"If [the Jets] get the puck back to the point," Oates said, "and we're doing a good job in front, Braden sees it all the way, and that's not really a threatening shot in this League."

Washington's win stopped some of Winnipeg's recent momentum and halted its bid to establish a stronger home-ice presence. The Jets' 5-1-0 run entering the game set up the club for a four-game road trip that begins Tuesday evening against the Florida Panthers. Winnipeg (10-10-1) is now just 4-6-0 at home this season and has dropped five of its past six home dates.

Pavelec started his ninth straight game for the Jets and stopped 18 shots. Pavelec, who struggled earlier in the season, continued to round his game into form. Washington tested Pavelec several times during a second period in which they outshot the Jets 13-4. The 25-year-old netminder made a big stop on a long shot from former Jet Eric Fehr, and followed up that save by gloving Jason Chimera's in-close bid set up by a Winnipeg defensive breakdown.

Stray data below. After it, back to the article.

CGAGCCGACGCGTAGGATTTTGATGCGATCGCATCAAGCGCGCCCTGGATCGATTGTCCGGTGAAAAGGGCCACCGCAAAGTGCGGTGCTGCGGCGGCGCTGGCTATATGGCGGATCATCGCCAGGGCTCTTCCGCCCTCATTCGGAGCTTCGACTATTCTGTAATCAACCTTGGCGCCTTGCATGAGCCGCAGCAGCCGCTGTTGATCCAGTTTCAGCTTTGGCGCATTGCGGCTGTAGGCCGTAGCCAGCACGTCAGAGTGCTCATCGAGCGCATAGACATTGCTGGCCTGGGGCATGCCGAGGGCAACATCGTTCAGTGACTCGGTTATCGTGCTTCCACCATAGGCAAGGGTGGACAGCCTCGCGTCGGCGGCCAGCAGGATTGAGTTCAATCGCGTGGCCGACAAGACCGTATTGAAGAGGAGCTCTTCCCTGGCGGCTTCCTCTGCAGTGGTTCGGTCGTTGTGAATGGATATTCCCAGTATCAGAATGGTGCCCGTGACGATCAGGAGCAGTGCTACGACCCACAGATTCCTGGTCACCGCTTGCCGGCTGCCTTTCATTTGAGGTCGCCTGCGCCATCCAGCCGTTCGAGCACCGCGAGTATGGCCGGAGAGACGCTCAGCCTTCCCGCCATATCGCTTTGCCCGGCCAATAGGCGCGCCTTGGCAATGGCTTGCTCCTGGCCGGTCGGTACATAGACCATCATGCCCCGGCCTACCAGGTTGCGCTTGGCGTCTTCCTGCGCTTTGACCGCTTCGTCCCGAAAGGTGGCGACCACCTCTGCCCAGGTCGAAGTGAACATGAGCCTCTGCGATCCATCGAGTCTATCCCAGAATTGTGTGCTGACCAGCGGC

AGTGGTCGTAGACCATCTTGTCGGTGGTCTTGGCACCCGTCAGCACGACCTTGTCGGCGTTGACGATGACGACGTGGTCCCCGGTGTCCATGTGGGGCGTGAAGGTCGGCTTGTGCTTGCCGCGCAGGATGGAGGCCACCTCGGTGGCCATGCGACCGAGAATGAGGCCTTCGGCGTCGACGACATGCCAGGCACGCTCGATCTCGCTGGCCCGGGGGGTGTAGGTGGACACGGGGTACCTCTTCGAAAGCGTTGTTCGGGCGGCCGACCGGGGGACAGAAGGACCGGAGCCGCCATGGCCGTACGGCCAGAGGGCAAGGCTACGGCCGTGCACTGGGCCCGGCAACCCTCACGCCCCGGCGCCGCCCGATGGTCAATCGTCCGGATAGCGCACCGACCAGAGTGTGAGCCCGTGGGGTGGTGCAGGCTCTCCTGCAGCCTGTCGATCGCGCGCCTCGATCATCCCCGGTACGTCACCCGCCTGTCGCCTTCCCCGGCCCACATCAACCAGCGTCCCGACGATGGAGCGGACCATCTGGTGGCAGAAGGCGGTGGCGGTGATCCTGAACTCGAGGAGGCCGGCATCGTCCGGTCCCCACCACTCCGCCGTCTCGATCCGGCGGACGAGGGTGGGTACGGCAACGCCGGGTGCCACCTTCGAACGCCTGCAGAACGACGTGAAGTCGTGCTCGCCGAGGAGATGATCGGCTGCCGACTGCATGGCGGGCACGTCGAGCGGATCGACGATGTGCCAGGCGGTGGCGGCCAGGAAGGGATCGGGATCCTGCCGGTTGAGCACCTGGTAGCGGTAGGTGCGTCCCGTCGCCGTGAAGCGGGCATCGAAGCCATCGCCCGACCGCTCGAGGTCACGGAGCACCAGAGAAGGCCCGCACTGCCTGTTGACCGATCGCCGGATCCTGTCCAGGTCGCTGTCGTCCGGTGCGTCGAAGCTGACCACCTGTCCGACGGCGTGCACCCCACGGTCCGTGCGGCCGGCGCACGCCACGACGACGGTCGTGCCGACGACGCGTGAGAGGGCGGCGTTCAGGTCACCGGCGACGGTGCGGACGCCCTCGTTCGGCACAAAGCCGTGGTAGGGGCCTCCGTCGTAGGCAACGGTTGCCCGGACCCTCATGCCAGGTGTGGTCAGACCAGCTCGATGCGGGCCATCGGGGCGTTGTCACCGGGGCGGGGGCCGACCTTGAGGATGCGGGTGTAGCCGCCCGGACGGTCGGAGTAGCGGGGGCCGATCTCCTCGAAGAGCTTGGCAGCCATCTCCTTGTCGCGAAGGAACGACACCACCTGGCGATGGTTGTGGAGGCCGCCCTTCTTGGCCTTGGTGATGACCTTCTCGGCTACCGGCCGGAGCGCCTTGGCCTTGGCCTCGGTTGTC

"In my mind, it's a game we definitely should have won," Winnipeg's Evander Kane said. "We had a good opportunity to win both here at home. I think early on in the game we outshot them in the first period, played a real good first period, [and] we weren't able to get a goal. I think when you're the home team, you don't want to let a road team off the hook."

But Jets coach Claude Noel liked his club's game.

"I thought the will of our team was excellent," Noel said. "I thought that we played to win. I thought we worked hard. I thought we followed the game plan. We got a little away from it in the second [period]. I wouldn't fault our players."